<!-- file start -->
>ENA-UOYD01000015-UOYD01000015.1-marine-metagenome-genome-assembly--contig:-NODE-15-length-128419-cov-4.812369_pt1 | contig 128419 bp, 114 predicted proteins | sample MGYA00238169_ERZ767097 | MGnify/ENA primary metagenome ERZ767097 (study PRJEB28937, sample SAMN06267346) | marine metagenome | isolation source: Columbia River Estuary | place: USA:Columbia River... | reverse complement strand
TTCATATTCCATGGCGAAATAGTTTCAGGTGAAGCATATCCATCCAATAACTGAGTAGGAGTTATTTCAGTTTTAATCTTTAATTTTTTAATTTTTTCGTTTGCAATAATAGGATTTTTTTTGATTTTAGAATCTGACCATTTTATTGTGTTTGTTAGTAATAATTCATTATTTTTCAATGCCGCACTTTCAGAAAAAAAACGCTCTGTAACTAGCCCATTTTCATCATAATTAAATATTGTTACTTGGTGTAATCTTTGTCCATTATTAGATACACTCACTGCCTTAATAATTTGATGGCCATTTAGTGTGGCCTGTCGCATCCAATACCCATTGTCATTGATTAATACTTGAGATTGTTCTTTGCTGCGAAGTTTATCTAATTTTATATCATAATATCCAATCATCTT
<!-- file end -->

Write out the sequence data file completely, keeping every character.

>ENA-UOYD01000015-UOYD01000015.1-marine-metagenome-genome-assembly--contig:-NODE-15-length-128419-cov-4.812369_pt1 | contig 128419 bp, 114 predicted proteins | sample MGYA00238169_ERZ767097 | MGnify/ENA primary metagenome ERZ767097 (study PRJEB28937, sample SAMN06267346) | marine metagenome | isolation source: Columbia River Estuary | place: USA:Columbia River... | reverse complement strand
TTCATATTCCATGGCGAAATAGTTTCAGGTGAAGCATATCCATCCAATAACTGAGTAGGAGTTATTTCAGTTTTAATCTTTAATTTTTTAATTTTTTCGTTTGCAATAATAGGATTTTTTTTGATTTTAGAATCTGACCATTTTATTGTGTTTGTTAGTAATAATTCATTATTTTTCAATGCCGCACTTTCAGAAAAAAAACGCTCTGTAACTAGCCCATTTTCATCATAATTAAATATTGTTACTTGGTGTAATCTTTGTCCATTATTAGATACACTCACTGCCTTAATAATTTGATGGCCATTTAGTGTGGCCTGTCGCATCCAATACCCATTGTCATTGATTAATACTTGAGATTGTTCTTTGCTGCGAAGTTTATCTAATTTTATATCATAATATCCAATCATCTT